Issues around code status also were raised. In one setting, there was incongruence described between complicated orders for nuanced code status in order to respect patient preference (e.g., opting for defibrillation, but not intubation) (See Quote C). In another, a first-responder pointed out the challenges for the primary team to revisit code status with the patient and family (See Quotes D and E).


Comments classified as relating to code performance generally fell into two broad categories – issues around team interactions (including leadership) and issues around supplies and equipment.

Responders expressed both positive comments and frustration around role identification as well as the processes and responsibilities associated with different posts (see Quote F). Consistent with previous studies, attention was frequently directed toward the team leader, who would either be singled out for praise in the case of a smoothly run code, or targeted for ire if events beyond her (or his) control occurred (see Quotes G and H) [12]. Though the literature around communication has tended to focus on the intra-code procedures, such as closed-loop communication, our first-responders highlighted even peri-code communication as an issue worth addressing.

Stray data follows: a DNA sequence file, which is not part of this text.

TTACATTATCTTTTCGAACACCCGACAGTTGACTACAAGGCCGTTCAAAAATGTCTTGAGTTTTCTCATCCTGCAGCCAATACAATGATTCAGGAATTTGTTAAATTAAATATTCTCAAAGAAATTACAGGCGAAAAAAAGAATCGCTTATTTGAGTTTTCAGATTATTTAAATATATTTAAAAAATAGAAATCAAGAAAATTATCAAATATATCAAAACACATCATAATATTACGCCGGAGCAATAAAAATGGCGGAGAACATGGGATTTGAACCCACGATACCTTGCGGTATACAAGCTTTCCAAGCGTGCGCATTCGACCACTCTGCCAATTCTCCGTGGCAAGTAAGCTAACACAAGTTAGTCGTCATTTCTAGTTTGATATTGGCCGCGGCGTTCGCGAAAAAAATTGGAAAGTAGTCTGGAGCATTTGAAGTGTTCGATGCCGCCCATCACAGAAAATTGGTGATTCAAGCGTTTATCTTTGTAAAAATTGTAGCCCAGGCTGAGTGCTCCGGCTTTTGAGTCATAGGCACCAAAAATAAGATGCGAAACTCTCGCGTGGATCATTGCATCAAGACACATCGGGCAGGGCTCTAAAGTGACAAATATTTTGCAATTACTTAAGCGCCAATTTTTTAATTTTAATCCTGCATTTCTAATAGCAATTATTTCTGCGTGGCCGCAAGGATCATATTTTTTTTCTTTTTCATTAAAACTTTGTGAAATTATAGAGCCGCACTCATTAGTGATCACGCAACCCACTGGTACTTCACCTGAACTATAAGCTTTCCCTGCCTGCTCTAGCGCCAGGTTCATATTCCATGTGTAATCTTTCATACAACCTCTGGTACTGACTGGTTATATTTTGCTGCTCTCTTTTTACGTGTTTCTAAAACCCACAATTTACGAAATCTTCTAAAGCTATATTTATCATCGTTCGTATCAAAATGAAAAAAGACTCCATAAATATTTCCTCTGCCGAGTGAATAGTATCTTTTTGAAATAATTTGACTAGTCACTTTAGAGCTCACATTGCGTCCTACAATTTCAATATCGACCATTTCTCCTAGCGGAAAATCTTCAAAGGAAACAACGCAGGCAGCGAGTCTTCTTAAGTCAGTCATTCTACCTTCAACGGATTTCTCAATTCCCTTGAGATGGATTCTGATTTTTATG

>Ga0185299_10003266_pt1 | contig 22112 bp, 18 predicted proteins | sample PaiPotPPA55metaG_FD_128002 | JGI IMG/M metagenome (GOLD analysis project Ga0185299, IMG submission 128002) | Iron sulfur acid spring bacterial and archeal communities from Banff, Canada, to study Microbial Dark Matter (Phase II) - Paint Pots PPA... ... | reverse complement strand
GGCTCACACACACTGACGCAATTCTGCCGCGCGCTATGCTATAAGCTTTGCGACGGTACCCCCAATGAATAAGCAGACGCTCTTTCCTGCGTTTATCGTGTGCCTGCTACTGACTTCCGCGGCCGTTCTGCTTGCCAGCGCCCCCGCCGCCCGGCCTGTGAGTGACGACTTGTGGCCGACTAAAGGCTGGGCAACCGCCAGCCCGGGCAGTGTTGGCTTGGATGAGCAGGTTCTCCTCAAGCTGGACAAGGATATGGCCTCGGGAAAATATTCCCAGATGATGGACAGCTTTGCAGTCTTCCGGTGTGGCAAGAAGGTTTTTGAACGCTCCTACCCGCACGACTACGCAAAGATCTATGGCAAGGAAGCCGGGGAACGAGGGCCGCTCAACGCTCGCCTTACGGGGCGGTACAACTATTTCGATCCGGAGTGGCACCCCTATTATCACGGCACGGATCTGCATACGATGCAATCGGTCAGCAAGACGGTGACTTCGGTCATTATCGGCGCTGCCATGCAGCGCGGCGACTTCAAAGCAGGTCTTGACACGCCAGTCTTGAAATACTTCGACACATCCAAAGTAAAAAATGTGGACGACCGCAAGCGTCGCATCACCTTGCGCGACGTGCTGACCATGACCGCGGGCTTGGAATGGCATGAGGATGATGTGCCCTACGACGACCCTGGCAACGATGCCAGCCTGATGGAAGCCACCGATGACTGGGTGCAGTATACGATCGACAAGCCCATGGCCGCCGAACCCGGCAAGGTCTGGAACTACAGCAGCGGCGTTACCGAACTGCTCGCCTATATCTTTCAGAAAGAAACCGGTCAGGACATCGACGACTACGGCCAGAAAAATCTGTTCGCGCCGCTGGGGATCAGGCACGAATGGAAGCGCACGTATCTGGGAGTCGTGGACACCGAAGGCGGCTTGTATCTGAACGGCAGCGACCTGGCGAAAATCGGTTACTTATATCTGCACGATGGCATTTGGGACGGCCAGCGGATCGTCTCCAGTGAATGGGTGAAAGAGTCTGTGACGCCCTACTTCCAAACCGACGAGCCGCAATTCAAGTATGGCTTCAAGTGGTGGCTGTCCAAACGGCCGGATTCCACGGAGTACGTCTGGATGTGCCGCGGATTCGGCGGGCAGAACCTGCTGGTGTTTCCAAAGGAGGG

Finally, crowd control was a frequent concern even when codes were positively viewed (see Quote I). The presence of the inactive audience in the room was usually felt to be a hindrance, and the responsibility of crowd control was laid at the feet of the team leader as one of his or her responsibilities.

Perceptions of code performance were also dependent upon availability of supplies and equipment. Interestingly, first-responders described in great detail the challenges that supplies and equipment imposed upon the running of a successful code even when several of those supplies were not necessarily linked to ACLS (see Quotes J and K).


Central to the perceived success of an IHCA was a smooth termination, adequate disposition, and timely and accurate documentation. The decision of when to call for termination was frequently mentioned as challenging (see Quotes L and M). It was felt to be largely related to the team’s ability to ‘let go’ and recognize that further resuscitation efforts were futile.

Disposition plans for immediate survivors and the importance of documentation, highlighting both accuracy and timeliness, were commonly mentioned (see Quote N). Floor teams that were able to upload their documentation of the arrest to the chart in a timely fashion for the ICU teams were praised. Additionally, the importance of peri-code communication was also highlighted to ensure safe transitions of care (see Quote O).